I’m based in the U.K. and in 2022 inherited approx £370k

I did not have any debts, except a mortgage on my main and only home, which I paid off in full.

I made use of my full £20k ISA limit over the last two tax years. I contributed money to my SIPP (pension) and got tax relief on it.

I do not want to buy a second home. I was left with approx £100,000 some of which I put into interest-bearing accounts.

One such account was a 2 year fixed rate deal which paid 3.82% in interest at the end of the term (ie 2 years after the account was opened). This will generate £1528 in interest which is over the £1000 Personal Savings Allowance.

I’ve been given 2 different opinions by friends:

  1. This is a bad move because I’ll be paying 20% tax on the £528 portion of interest that exceeds the PSA.
  2. It’s fine, because being taxed as above still leaves me with more than if I hadn’t opened the account (e.g. left the initial £20,000 in an account that didn’t bear interest).

The view of it being a good move is essentially - you’re still better off generating the interest and paying tax than not doing.

My understanding of financial advice is you should minimise (within the law) the amount of tax you pay, which supports the “bad move” theory.

What are people’s views on this? Is it a good or bad move? Please note this is specific to the U.K. I am in full time employment and pay PAYE tax/national insurance at 20%.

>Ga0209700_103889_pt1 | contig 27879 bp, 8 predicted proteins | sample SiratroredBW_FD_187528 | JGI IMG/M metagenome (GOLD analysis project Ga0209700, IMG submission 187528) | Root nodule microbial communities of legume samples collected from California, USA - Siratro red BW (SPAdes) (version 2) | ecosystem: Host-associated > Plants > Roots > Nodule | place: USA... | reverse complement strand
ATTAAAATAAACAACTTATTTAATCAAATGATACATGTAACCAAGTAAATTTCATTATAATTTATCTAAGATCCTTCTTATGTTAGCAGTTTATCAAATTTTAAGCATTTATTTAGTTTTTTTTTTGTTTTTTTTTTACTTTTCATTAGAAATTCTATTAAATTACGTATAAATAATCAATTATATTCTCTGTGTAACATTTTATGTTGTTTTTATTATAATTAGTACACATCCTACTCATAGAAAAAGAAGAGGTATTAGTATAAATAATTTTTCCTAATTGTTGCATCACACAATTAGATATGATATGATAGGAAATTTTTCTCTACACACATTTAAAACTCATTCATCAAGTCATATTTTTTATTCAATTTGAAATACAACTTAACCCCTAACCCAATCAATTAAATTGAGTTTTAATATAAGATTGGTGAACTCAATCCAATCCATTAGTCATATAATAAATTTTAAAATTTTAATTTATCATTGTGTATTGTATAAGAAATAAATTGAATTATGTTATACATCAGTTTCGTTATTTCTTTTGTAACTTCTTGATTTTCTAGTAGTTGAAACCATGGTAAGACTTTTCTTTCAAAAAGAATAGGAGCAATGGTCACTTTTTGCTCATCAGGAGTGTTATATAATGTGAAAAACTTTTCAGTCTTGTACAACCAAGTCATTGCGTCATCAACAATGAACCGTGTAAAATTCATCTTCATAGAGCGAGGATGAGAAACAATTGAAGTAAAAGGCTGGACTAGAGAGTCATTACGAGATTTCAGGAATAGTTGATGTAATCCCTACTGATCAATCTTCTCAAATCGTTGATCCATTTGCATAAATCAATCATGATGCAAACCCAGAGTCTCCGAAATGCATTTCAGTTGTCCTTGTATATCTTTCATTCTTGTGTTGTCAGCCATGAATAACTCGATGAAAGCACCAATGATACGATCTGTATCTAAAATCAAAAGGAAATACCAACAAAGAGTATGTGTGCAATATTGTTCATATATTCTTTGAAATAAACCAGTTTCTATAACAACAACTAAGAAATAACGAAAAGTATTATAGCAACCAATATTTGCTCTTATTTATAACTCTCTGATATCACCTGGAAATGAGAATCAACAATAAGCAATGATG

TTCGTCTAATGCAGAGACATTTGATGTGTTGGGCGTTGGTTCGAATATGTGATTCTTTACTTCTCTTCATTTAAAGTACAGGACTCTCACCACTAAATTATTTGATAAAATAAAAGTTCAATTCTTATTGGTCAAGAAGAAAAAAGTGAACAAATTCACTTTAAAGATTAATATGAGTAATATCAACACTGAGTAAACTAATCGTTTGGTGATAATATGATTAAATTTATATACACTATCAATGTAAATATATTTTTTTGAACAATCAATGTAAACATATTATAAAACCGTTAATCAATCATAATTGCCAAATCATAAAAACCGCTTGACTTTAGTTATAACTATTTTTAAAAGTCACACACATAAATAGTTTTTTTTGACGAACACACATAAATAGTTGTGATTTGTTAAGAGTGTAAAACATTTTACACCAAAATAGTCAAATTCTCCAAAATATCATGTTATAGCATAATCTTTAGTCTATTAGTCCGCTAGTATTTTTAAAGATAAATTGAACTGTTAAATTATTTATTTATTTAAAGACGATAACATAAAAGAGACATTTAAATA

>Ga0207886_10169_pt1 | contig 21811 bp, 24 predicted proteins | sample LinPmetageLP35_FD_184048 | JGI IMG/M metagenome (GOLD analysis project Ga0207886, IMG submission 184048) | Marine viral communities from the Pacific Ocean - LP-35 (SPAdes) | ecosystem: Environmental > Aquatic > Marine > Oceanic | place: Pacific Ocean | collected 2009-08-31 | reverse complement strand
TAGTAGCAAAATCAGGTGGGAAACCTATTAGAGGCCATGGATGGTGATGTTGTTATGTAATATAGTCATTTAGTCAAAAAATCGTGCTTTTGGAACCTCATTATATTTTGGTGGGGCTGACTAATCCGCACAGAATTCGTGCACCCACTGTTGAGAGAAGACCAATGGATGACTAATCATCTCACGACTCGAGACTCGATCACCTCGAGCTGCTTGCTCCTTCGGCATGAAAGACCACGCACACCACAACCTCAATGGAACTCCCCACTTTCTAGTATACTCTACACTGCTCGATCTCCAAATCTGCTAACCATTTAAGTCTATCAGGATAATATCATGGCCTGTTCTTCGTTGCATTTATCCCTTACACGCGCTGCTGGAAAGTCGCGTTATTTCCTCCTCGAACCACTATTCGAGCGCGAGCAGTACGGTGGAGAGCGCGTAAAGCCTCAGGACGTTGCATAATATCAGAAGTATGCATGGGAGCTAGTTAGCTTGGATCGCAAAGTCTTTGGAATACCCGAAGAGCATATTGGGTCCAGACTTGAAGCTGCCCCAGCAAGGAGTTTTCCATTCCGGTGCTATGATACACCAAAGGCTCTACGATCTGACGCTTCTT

• 5
    An alternative would be to invest in a savings account where the interest is paid annually (or even more frequently). That way, there's less chance of exceeding the £1000 Personal Savings Allowance threshold in any given tax year. Jan 31 at 10:34
  • 2
    There is a way to 'avoid' tax, but you don't benefit. It is Gift Aid, gov.uk/donating-to-charity/gift-aid.If a standard-rate UK tax payer donates to a charity, the charity can reclaim the tax paid, so a £80 gift is worth £100 to the charity. This works up to the total amount of tax you pay, per tax year. It also works, with slight differences, for higher-rate tax payers.
    – Peter bill
    Jan 31 at 11:23
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    The goal of tax planning isn't to minimise your tax bill, it's to maximise the amount that you receive after tax. You can easily pay no tax by having no income, but that doesn't mean it's a sensible thing to do.
    – Mike Scott
    Jan 31 at 13:11
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    When your friends tell you this is a "bad move" ... do they say what alternative they are comparing it to? No financial decision is ever absolutely "good" or "bad" in isolation ... only "better than a particular alternative" or "worse than a particular alternative".
    – Brondahl
    Jan 31 at 14:02
  • 4
    Some options are of course "worse than many alternatives" or even "worse than every alternative that I can think of" :D ... and of course one also has to consider what metrics are relevant to the comparison ... but it is ALWAYS a comparison between options.
    – Brondahl
    Jan 31 at 14:04

5 Answers 5


It’s fine, because being taxed as above still leaves me with more than if I hadn’t opened the account (e.g. left the initial £20,000 in an account that didn’t bear interest).

This seems pretty clear-cut.

Would you take a pay cut of £528 in order to save the tax on that amount? If not why would you forgo interest voluntarily?

My understanding of financial advice is you should minimise (within the law) the amount of tax you pay, which supports the “bad move” theory.

I think this is a misunderstanding. Obviously paying less tax on the same income is better than paying more tax, unless you want to voluntarily give the government money. But reducing your income so you end up paying less tax but have less in your pocket makes no sense.